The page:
Monetary Independence in Emerging Markets : Does the Exchange Rate Regime Make a Difference?

Author/Editor:

Eduardo Borensztein ; Jeronimo Zettelmeyer ; Thomas Philippon

Publication Date:

January 1, 2001

Electronic Access:

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Disclaimer: This Working Paper should not be reported as representing the views of the IMF.The views expressed in this Working Paper are those of the author(s) and do not necessarily represent those of the IMF or IMF policy. Working Papers describe research in progress by the author(s) and are published to elicit comments and to further debate

Summary:

This paper compares the impact of shocks to U.S. interest rates and emerging market bond spreads on domestic interest rates and exchange rates across several emerging market economies with different exchange rate regimes. Consistent with conventional priors, the results indicate that interest rates in Hong Kong react much more to U.S. interest rate shocks and shocks to international risk premia than interest rates in Singapore. The results are less clearcut in the comparison of Argentina and Mexico: While interest rates (and the exchange rate) in Mexico seem to react less to U.S. interest rate shocks, they react about the same to bond spread shocks, in addition to a significant impact on the exchange rate.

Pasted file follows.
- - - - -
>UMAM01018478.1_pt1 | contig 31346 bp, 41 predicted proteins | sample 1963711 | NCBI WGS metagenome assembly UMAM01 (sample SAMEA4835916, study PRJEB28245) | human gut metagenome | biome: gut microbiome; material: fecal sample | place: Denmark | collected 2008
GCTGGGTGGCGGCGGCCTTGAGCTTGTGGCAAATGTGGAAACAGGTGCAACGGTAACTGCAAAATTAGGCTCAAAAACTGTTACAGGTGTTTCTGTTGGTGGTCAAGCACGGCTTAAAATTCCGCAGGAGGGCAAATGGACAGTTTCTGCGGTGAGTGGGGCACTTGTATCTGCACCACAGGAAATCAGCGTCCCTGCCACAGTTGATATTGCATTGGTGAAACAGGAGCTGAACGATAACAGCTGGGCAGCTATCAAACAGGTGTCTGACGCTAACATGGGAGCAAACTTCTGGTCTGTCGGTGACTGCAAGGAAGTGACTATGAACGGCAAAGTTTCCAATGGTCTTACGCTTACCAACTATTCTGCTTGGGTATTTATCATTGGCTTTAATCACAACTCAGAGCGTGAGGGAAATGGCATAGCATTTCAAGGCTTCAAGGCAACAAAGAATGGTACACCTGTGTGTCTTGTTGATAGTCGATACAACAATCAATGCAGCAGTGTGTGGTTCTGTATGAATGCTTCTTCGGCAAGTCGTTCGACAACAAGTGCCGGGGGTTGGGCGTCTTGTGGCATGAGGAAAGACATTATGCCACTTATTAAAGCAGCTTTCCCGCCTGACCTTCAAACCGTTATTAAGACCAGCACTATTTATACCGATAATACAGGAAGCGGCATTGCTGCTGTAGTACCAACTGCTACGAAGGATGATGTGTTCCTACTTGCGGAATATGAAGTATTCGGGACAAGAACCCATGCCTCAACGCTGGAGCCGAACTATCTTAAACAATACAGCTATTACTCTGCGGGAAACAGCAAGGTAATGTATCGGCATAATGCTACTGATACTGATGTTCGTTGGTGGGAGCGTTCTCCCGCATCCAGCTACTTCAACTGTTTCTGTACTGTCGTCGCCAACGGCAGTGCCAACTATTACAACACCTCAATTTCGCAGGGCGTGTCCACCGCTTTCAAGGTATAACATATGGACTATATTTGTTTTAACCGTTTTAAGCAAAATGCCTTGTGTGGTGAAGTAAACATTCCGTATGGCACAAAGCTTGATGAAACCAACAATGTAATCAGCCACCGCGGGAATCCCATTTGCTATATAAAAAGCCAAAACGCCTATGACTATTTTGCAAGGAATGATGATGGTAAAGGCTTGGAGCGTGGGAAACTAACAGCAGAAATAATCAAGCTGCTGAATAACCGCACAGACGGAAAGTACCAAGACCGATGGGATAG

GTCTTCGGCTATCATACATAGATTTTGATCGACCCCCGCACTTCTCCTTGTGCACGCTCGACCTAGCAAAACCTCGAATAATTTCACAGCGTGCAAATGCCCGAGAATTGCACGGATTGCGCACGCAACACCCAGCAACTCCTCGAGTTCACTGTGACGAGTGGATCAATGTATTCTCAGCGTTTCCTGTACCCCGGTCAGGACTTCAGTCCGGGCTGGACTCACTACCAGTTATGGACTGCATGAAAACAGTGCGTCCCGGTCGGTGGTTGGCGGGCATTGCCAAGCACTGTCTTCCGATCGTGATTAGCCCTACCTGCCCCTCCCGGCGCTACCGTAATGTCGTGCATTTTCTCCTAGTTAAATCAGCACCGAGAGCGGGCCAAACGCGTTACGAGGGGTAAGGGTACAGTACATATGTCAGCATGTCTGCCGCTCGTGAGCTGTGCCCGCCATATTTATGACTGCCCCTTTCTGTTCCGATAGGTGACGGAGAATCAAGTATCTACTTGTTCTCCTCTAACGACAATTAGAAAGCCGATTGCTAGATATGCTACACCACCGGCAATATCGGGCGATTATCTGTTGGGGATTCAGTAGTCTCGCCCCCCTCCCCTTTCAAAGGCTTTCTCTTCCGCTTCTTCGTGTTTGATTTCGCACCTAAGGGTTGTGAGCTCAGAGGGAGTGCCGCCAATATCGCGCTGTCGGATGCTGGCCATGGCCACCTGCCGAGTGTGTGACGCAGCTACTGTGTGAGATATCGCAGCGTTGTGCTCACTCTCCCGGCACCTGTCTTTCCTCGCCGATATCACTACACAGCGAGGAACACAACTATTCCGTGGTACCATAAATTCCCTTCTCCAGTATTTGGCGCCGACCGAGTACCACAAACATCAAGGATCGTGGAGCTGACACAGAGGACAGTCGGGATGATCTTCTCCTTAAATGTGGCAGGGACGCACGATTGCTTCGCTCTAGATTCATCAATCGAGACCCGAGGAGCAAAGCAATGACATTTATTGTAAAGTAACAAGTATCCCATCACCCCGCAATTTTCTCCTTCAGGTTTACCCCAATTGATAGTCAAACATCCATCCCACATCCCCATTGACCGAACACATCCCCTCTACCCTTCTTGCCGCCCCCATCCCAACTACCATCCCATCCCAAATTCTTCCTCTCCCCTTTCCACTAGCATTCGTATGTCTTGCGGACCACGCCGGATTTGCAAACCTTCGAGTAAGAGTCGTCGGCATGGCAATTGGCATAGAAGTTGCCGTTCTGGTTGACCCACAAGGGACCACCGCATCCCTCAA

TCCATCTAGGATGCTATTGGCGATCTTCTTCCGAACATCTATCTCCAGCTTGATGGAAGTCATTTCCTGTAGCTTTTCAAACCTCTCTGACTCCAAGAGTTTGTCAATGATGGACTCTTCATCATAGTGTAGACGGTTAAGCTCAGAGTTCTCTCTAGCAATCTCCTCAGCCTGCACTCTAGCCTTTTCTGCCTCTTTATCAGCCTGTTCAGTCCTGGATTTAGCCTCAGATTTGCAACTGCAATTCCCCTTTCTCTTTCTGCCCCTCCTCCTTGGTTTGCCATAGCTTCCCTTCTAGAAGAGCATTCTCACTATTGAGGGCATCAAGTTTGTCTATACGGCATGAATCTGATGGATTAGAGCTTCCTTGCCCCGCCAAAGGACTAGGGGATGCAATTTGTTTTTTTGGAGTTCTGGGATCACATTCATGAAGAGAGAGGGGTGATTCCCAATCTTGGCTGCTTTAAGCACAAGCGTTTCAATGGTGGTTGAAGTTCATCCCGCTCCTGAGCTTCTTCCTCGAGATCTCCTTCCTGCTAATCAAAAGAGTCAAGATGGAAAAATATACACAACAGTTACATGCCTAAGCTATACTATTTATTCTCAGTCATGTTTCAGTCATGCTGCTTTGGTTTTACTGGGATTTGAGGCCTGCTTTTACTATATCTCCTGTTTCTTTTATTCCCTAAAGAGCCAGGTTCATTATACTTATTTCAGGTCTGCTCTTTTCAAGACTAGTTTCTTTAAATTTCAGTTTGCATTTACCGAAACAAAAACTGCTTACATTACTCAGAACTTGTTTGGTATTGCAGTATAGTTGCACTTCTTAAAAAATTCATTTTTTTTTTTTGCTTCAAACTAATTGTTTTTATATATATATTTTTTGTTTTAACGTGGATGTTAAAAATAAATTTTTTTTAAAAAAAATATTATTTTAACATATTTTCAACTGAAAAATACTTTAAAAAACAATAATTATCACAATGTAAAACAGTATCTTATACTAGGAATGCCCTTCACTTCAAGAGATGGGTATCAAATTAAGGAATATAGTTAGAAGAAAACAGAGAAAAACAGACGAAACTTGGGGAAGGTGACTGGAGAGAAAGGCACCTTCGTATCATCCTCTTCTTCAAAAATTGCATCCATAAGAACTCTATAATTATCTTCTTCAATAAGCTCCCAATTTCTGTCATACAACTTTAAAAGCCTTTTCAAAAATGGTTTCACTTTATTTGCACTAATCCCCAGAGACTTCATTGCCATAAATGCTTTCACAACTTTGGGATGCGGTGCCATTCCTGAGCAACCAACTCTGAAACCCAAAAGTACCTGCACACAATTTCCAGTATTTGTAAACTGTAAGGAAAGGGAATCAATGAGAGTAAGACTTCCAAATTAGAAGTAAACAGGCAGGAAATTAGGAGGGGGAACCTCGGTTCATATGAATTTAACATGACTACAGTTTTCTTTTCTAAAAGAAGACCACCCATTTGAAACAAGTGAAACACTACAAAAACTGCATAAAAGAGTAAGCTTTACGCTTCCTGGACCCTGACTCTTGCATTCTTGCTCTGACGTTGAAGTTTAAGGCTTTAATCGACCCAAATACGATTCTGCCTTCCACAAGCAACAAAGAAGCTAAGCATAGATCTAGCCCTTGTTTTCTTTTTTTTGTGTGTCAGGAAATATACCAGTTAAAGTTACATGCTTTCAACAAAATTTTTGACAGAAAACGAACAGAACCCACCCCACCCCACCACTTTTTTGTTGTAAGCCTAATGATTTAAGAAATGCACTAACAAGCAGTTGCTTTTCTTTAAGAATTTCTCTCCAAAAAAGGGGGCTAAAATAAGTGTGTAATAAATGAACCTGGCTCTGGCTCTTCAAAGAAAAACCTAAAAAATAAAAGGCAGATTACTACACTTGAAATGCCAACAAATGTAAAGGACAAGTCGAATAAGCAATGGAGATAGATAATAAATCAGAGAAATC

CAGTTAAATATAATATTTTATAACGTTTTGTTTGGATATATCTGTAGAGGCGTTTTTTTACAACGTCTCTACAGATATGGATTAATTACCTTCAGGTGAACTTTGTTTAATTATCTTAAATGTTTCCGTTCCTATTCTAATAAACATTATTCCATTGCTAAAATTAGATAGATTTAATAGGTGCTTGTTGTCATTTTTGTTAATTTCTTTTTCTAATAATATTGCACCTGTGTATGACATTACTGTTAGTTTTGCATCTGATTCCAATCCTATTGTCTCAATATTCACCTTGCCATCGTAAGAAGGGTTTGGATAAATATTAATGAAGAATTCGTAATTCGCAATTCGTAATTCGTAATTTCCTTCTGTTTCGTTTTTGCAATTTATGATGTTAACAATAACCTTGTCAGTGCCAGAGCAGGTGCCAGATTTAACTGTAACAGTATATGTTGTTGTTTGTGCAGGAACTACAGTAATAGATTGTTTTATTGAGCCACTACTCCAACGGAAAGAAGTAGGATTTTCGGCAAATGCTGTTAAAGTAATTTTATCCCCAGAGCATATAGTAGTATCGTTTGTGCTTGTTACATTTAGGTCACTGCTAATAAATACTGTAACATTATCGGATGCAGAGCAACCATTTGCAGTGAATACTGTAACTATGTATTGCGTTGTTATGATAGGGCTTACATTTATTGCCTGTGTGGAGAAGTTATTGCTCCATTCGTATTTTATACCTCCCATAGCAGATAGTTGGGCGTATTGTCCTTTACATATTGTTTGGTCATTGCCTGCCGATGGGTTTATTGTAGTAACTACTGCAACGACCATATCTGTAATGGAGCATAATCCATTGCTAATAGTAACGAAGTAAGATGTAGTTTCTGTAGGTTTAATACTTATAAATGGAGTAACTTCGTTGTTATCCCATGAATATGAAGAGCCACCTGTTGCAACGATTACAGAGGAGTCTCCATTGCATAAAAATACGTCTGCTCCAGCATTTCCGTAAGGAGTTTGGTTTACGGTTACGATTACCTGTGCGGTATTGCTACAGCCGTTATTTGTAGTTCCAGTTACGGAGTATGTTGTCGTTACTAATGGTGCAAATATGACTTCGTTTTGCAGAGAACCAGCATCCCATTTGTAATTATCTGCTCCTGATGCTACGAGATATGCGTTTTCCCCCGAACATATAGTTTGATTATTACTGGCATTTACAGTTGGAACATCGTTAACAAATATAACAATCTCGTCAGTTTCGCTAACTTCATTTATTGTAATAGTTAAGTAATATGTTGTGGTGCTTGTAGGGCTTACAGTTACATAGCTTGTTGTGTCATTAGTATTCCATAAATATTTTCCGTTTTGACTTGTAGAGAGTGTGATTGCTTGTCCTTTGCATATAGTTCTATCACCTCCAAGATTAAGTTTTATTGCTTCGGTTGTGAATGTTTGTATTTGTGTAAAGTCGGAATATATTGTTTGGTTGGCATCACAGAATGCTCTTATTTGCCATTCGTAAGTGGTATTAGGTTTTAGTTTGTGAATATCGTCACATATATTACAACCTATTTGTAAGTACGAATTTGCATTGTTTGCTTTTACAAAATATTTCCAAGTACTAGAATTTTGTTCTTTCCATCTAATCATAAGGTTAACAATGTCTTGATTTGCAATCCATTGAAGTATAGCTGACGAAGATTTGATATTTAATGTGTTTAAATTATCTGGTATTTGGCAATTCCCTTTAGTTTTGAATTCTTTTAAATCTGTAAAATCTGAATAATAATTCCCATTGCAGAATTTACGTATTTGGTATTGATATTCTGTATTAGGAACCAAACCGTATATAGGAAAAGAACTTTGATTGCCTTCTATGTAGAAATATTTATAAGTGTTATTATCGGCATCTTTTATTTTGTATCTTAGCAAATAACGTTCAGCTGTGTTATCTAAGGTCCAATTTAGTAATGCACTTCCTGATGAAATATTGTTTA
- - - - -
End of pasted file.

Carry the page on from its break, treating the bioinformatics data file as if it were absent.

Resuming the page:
Series:

Working Paper No. 01/1

Subject:

English

Publication Date:

January 1, 2001

ISBN/ISSN:

9781451841633/1018-5941

Stock No:

WPIEA0012001

Price:

$15.00 (Academic Rate:$15.00)

Format:

Paper

Pages:

49

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